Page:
Despite what some people think, TDD is alive and well. Fast running tests are awesome and breaking dependencies is the key to fast, isolated unit tests. Reliable tests give us the confidence to aggressively clean our code and add new features.
In iOS and OS X it is common to use singleton or singleton style service objects for app wide functionality. Apple provides several of these singleton service objects that are used in most applications.
[NSUserDefaults standardUserDefaults]; and
[NSNotificationCenter defaultCenter]; for example.
NSNotificationCenter are notoriously painful to isolate in unit tests.
NSUserDefaults is challenging because it writes to disk and has the potential of poluting the real running application after the test suite has run and we are back to using the app in the simulator.
NSNotificationCenter introduces the possibility of test pollution due to it’s global nature. Wouldn’t it be nice if we had a system to seemlessly inject fake versions of these in our tests?
At GoSpotCheck we have a mechanism for injecting all of Apple’s as well as all of our own singleton style dependencies. When running in the simulator or on a device the real service objects are injected. When the test target is running fake service objects are injected.
The rest of this post will detail out our approach to dependency injection. To keep things easy to understand the example is intentionally simplistic. The sample project Injections is not organized like our production application and the test suite is XCTest in order to reduce the amount of setup needed to try it out. We use Cedar and Expecta at GoSpotCheck.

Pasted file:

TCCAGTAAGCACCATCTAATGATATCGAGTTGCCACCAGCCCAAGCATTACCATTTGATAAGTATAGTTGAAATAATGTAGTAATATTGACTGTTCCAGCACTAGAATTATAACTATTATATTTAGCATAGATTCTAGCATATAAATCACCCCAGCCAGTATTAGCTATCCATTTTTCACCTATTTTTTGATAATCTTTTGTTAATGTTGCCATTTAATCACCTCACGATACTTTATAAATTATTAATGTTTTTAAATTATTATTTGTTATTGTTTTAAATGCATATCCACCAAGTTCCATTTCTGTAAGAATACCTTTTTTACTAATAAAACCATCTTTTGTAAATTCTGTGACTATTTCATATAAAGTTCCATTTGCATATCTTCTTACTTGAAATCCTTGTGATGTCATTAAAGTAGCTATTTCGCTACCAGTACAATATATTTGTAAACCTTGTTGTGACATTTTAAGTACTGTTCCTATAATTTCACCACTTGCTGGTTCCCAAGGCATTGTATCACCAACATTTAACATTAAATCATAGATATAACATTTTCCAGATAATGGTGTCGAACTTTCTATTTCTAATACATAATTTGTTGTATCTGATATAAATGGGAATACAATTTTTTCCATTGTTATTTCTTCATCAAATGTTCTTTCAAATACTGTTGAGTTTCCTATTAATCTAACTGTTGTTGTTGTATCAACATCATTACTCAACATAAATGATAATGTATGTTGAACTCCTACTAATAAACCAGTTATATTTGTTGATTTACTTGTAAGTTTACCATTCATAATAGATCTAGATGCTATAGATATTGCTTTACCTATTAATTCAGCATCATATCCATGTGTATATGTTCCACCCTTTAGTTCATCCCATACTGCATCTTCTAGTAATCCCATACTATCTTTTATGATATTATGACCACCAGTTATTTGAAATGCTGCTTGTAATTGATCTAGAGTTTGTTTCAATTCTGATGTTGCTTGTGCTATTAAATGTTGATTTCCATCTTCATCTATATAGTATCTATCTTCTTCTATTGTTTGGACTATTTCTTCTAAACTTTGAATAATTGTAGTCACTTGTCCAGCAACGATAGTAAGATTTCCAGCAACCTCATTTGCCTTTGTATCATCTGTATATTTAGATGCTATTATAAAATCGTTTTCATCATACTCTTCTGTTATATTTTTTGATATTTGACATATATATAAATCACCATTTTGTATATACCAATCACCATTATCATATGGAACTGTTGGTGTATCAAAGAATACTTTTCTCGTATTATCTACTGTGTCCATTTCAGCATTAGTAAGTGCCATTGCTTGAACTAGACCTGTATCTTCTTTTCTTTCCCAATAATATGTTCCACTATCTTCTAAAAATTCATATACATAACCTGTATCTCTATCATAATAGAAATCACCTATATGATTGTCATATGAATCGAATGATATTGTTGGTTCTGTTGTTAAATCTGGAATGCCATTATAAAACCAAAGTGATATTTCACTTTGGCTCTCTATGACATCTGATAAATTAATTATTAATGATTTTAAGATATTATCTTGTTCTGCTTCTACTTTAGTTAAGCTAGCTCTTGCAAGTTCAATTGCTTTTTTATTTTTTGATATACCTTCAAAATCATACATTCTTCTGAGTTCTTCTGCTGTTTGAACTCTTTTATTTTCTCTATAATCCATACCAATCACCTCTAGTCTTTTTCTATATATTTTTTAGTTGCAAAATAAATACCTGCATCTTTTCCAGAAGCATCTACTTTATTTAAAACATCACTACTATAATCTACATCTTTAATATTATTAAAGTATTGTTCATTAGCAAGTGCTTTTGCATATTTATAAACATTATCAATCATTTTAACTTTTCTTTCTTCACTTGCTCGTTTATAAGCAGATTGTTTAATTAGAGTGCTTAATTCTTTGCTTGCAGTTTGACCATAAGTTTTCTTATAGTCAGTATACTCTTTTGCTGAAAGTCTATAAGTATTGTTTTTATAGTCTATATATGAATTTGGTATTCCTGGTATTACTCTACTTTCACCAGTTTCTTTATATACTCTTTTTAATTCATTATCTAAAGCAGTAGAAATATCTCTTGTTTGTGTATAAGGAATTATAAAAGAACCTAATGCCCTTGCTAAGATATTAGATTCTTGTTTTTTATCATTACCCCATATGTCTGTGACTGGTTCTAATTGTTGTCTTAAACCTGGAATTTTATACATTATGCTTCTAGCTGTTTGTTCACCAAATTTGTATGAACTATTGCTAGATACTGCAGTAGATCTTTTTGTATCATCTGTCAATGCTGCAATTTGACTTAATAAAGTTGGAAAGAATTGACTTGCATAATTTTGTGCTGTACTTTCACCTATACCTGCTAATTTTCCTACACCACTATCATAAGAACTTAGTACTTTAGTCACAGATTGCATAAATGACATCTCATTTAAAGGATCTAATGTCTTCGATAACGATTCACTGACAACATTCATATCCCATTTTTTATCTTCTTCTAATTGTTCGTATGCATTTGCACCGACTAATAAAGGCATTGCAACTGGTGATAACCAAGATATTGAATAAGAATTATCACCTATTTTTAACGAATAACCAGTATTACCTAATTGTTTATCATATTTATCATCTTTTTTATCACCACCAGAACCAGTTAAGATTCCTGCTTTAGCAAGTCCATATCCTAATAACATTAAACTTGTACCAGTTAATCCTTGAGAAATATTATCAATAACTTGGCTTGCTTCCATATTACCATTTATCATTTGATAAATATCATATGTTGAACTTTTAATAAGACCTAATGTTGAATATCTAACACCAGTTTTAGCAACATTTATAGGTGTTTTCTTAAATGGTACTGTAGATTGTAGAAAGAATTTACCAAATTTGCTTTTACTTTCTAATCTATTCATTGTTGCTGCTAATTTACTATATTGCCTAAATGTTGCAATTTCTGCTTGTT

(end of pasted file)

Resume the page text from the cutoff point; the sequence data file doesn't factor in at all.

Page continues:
The example below shows how to dependency inject a fake
AFNetworkReachabilityManager from Mattt Thompson’s fantastic AFNetworking library. AFNetworking is a great network request library for iOS and OS X.
AFNetworkReachabilityManager provides hooks for checking on, and being notified of a device’s internet connectivity. To unit test online/offline conditional behavior in an app we need to be able control (or fake) the
AFNetworkReachabilityManager's reported connection status. This example may seem like a lot of code is required to fake the connection status. That using a mocking framework like OCMock might be simpler. It would be. For one off stubbing and mocking OCMock is great. However, in a large production application fakes are usually a better choice in my opinion. Application state is more straightforward with a system of injected fakes than one off mocking, especially for system wide service objects. These techniques are especially useful when unit testing true service objects that make network requests and return deserialized model objects.
Injections is a simple application that displays the device’s connection status when launched. Follow the setup below to see it in action.
We’ll be looking at a handful of classes and categories.
Environment is the class that initializes all the services. In a real application you’d see properties for a
NSUserDefaults and all other singleton style service objects here. These will be referenced by the
UIViewController+Injections category and made available to all
UIViewControllers that want access.
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The key part to take note of is
-initializeServices. We call
[self isTestEnvironment] to determine if we are in the test environment. If
- (BOOL)isTestEnvironment returns true then we initialize fake services, otherwise we initialize the real